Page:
Triple-Digit Oil Calls Suggest Floor Under Energy Stocks

Goldman’s clients are asking about oil prices, and particularly about the read-through of recent increases for equities.

While not an especially novel observation, one implication of higher oil is that energy shares should do well, or at least relatively well. That ostensibly intuitive assumption didn’t hold this week, when energy stocks were lower with everything else, but they outperformed the broader market in eight of the preceding nine weeks, and in 10 of the preceding 12.

Brent’s up some 28% over the past three months even after pulling back a bit. Goldman’s commodities team lifted their 12-month forecast to $100 on OPEC+ supply curbs and a better demand outlook, which together should “more than offset” higher US supply.

Not that it matters (because if we’re honest, out-year forecasts for markets and macro are about as useful as month-ahead weather forecasts), Goldman expects Brent to be relatively range-bound through 2025 between $80 and $105. If that’s even a semblance of accurate (and again, it’s not a comment on Goldman’s forecasting abilities to gently note that the range for WTI looking back to early 2020 is negative $37 to positive $124, suggesting two- and three-year forecasts are perhaps worse than useless), then the bulk of the upside is behind us.

Still, energy shares may have some gas left in the tank. It’s not an absolutely perfect fit, but energy stocks do track the price of crude, and if you think the latter’s going back into the triple-digits, then shares of companies which produce it should rise around 4%. I’m laughing, and you are too, because that’s just one good week’s worth of upside, and therefore is scarcely worth mentioning.

So, why mention it? Well, because Goldman’s remarks fit well with similar comments from Morgan Stanley’s Mike Wilson and also with JPMorgan’s energy Overweight. The latter (JPMorgan’s asset allocation preference for commodities/energy) is predicated in part on geopolitical tensions and other big picture concerns, while Wilson’s relatively bullish view on energy shares is about stock fundamentals.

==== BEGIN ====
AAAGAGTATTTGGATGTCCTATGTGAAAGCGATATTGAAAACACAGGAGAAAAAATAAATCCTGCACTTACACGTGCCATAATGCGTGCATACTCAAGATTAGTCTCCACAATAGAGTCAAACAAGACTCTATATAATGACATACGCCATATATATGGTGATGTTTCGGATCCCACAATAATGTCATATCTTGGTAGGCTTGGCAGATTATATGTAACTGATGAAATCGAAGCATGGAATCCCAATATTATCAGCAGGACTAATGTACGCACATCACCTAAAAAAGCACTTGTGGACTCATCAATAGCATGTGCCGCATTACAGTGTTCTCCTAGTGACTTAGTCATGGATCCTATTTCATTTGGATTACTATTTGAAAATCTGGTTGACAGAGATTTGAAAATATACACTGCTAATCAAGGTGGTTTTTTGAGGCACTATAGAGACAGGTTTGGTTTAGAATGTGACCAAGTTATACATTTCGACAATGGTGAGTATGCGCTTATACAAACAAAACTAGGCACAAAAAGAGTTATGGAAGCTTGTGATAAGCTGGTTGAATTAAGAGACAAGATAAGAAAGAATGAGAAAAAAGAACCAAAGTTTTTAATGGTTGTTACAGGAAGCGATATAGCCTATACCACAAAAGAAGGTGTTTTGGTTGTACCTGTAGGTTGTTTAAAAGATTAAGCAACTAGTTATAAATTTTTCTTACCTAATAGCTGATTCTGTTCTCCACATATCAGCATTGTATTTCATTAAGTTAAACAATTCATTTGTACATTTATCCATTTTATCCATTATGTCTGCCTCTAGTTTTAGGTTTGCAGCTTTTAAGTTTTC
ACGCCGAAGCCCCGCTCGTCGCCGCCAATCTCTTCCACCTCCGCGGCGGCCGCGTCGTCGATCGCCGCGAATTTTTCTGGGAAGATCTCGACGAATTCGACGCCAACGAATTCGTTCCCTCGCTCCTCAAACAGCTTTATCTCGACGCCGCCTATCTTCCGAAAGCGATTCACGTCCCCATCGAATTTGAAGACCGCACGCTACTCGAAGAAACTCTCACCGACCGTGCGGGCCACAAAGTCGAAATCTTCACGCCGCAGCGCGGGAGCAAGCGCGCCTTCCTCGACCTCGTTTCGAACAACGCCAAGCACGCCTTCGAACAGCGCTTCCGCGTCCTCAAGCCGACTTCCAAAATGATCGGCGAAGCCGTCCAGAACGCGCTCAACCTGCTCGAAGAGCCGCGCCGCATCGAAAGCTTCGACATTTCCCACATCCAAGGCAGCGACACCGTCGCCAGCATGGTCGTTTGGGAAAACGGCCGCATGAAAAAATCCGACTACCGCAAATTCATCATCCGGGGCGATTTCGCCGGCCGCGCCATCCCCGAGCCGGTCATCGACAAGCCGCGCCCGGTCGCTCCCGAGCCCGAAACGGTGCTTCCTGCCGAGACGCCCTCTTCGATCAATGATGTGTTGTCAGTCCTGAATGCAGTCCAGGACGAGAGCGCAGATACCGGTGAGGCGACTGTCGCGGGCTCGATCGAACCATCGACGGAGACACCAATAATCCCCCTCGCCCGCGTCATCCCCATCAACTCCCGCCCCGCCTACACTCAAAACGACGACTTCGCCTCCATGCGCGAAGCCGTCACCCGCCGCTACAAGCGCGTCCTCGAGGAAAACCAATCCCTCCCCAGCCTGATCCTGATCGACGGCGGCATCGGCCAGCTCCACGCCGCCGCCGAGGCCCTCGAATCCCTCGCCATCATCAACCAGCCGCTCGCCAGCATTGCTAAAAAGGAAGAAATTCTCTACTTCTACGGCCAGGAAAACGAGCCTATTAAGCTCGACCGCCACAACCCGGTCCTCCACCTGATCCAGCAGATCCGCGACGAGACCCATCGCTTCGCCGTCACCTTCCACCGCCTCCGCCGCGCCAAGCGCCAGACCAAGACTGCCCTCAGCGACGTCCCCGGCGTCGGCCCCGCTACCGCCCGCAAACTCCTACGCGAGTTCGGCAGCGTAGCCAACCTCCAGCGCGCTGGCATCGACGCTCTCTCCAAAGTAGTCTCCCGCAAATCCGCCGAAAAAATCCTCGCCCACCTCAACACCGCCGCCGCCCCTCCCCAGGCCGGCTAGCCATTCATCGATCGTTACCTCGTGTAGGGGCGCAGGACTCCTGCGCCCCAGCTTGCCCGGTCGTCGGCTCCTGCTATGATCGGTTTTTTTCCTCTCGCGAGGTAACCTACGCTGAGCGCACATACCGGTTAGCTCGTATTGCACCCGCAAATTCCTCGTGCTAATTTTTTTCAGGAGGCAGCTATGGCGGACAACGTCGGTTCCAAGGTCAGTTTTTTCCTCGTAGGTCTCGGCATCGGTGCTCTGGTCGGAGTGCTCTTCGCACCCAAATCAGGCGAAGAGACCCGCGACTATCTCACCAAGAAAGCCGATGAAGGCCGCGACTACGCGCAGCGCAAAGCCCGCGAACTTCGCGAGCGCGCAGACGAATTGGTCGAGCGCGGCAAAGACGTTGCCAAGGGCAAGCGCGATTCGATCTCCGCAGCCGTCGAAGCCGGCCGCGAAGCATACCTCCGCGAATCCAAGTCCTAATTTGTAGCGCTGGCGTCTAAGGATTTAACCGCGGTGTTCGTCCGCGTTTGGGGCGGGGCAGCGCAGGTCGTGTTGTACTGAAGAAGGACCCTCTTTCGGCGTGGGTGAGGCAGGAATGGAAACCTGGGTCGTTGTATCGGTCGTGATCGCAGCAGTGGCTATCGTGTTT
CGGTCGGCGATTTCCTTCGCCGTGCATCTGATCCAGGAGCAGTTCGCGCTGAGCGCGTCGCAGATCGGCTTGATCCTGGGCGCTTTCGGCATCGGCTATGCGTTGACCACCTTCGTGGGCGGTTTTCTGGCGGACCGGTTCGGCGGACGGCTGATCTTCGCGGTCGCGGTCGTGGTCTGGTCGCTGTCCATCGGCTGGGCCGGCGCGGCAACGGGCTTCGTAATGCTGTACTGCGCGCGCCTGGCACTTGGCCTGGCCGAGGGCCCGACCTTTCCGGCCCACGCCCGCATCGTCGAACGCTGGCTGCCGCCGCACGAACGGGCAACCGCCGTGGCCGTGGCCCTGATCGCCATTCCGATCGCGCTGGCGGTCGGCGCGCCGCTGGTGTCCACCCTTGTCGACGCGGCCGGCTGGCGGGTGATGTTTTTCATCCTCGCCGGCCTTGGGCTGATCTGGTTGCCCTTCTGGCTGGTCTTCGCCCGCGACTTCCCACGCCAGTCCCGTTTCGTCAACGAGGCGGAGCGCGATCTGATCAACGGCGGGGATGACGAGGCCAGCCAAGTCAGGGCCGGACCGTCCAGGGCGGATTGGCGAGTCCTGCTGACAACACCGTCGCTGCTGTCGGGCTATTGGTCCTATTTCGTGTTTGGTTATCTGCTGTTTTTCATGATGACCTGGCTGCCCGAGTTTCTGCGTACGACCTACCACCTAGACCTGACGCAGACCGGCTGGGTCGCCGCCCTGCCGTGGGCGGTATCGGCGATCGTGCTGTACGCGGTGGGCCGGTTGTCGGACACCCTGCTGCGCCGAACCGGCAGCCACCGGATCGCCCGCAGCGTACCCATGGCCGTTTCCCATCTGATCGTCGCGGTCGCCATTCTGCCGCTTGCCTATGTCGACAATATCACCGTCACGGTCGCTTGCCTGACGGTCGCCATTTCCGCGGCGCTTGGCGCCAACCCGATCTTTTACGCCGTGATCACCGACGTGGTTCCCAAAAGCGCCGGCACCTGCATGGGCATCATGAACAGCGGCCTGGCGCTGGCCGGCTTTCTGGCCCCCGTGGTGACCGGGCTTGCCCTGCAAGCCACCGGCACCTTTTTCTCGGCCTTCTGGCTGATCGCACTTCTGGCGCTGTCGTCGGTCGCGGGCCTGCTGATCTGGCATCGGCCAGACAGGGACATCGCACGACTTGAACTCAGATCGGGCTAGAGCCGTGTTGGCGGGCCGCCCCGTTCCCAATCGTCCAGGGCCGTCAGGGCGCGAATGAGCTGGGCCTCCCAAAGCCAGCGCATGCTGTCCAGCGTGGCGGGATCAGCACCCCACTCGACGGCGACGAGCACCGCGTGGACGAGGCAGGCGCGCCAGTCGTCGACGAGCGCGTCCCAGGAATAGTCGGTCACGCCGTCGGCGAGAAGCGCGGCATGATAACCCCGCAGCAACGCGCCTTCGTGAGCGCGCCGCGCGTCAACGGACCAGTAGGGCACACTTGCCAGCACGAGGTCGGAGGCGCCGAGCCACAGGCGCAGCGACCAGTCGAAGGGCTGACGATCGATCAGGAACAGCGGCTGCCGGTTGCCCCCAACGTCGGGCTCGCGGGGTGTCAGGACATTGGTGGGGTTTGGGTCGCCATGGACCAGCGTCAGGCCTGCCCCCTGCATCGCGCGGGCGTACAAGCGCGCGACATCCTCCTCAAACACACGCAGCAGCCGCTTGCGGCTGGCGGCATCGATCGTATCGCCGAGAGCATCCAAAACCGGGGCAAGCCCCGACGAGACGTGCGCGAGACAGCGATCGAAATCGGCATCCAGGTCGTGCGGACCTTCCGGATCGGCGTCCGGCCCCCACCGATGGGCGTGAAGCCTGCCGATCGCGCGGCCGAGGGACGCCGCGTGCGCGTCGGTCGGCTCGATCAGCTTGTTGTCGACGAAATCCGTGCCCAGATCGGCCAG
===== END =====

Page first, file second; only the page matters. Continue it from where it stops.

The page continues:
Goldman’s David Kostin, who doesn’t always agree with Wilson, seems to be on the same page vis-à-vis energy. “The sector trades at an FY2 P/E relative to the S&P 500 of 0.7x, ranking in the 5%ile versus the past 30 years,” he remarked, in his latest, adding that “the sector’s price/book multiple screens as low relative to its expected ROE, based on the relationship between valuation and profitability for other S&P 500 sectors.”

At the same time, energy companies are funneling cash back to stockholders amid record profits. The sector’s total cash return yield is 8.5%, Kostin noted. It’s 3.7% for the index. “The combination of low valuations, high shareholder returns and the outlook for firm oil prices suggests energy equities will outperform,” Kostin went on.

He did add one caveat: “We believe the upside will be modest in the near-term, as investors will have to balance the potential benefit to energy stocks from higher oil prices with the potentially higher recession risk due to the inflationary impact” of higher-for-longer crude.

I’ll take this opportunity to note that my own performance from the pandemic crash lows through 2023 is attributable almost entirely to a very large energy Overweight and an (exceedingly lucky) call on Meta last autumn. Some regular readers will attest to the veracity of those claims. I was public about my conviction in energy in 2020, and also about Meta’s prospects following the plunge 11 months ago. When paired with what, starting last year, was a very large allocation to T-bills, those two calls made for a very nice combination of medium-term benchmark outperformance and monthly income.

I’ve learned, over the years, to treat my own personal success as a contrarian indicator. When something’s going well, it’s time to hedge. That’d be my caveat: Energy worked, Meta worked and cash yields go up every few months, so an oil crash, a Meta stumble and a Fed about-face must be just around the corner. I’m just joking. Sort of.


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6 thoughts on “Triple-Digit Oil Calls Suggest Floor Under Energy Stocks

  1. We often forget that higher crude prices are a double-edged sword for the integrated producers, such as XOM, which produce chemicals and other products from part of their crude and natgas output. I’d guess that the integrated producers carry more weight in the sector indices?

  2. While traditional energy companies may be up, alternative energy yieldcos are way down, as are some solar energy-related manufacturers. The yieldcos are interest-rate sensitive, so if we believe that interest rates are going down in a year or two, then adding more of these at current prices not only locks in high yields, but also could see some capital appreciation. Regarding treasury bills and notes, it is tempting to buy 5-10 year notes at current yields, with the plan to sell them if rates drop, for some capital gain and in order to buy stocks (which might have dropped due to recession). Or just hold the notes if that’s how things work out. >4% with some tax advantage isn’t bad.

  3. H-Man, it seems there is more downside risk to oil than upside if you assume the global economy is running out of gas. I will leave it there.

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